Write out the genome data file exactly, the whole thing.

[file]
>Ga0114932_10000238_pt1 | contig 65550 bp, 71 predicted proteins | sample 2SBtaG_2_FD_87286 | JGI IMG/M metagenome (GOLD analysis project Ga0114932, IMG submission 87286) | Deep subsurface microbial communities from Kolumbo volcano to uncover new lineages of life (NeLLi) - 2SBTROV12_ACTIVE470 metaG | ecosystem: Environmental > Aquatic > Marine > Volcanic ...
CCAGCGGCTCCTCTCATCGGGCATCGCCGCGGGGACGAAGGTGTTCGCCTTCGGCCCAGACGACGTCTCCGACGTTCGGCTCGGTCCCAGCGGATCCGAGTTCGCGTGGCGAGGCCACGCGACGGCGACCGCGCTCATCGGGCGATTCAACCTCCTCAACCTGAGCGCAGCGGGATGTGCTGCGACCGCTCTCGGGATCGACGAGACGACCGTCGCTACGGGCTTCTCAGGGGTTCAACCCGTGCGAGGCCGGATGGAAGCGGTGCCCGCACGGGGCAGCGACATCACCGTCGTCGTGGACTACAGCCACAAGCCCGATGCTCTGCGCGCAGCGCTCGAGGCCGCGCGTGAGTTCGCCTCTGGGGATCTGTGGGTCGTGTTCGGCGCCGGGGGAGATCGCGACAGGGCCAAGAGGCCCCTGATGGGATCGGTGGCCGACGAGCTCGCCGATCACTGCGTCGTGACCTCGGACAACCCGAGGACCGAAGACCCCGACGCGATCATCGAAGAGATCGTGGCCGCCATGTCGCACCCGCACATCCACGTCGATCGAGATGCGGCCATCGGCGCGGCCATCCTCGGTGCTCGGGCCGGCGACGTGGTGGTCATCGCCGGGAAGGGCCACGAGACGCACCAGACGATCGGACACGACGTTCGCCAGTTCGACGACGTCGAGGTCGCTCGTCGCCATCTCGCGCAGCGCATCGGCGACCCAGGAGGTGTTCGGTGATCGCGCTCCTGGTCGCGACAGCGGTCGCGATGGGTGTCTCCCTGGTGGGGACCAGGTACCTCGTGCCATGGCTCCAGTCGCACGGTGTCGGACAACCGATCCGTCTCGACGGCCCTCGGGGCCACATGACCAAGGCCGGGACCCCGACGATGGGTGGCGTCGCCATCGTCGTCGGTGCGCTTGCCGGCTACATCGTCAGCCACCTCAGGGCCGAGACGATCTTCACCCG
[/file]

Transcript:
>Ga0114932_10000238_pt1 | contig 65550 bp, 71 predicted proteins | sample 2SBtaG_2_FD_87286 | JGI IMG/M metagenome (GOLD analysis project Ga0114932, IMG submission 87286) | Deep subsurface microbial communities from Kolumbo volcano to uncover new lineages of life (NeLLi) - 2SBTROV12_ACTIVE470 metaG | ecosystem: Environmental > Aquatic > Marine > Volcanic ...
CCAGCGGCTCCTCTCATCGGGCATCGCCGCGGGGACGAAGGTGTTCGCCTTCGGCCCAGACGACGTCTCCGACGTTCGGCTCGGTCCCAGCGGATCCGAGTTCGCGTGGCGAGGCCACGCGACGGCGACCGCGCTCATCGGGCGATTCAACCTCCTCAACCTGAGCGCAGCGGGATGTGCTGCGACCGCTCTCGGGATCGACGAGACGACCGTCGCTACGGGCTTCTCAGGGGTTCAACCCGTGCGAGGCCGGATGGAAGCGGTGCCCGCACGGGGCAGCGACATCACCGTCGTCGTGGACTACAGCCACAAGCCCGATGCTCTGCGCGCAGCGCTCGAGGCCGCGCGTGAGTTCGCCTCTGGGGATCTGTGGGTCGTGTTCGGCGCCGGGGGAGATCGCGACAGGGCCAAGAGGCCCCTGATGGGATCGGTGGCCGACGAGCTCGCCGATCACTGCGTCGTGACCTCGGACAACCCGAGGACCGAAGACCCCGACGCGATCATCGAAGAGATCGTGGCCGCCATGTCGCACCCGCACATCCACGTCGATCGAGATGCGGCCATCGGCGCGGCCATCCTCGGTGCTCGGGCCGGCGACGTGGTGGTCATCGCCGGGAAGGGCCACGAGACGCACCAGACGATCGGACACGACGTTCGCCAGTTCGACGACGTCGAGGTCGCTCGTCGCCATCTCGCGCAGCGCATCGGCGACCCAGGAGGTGTTCGGTGATCGCGCTCCTGGTCGCGACAGCGGTCGCGATGGGTGTCTCCCTGGTGGGGACCAGGTACCTCGTGCCATGGCTCCAGTCGCACGGTGTCGGACAACCGATCCGTCTCGACGGCCCTCGGGGCCACATGACCAAGGCCGGGACCCCGACGATGGGTGGCGTCGCCATCGTCGTCGGTGCGCTTGCCGGCTACATCGTCAGCCACCTCAGGGCCGAGACGATCTTCACCCG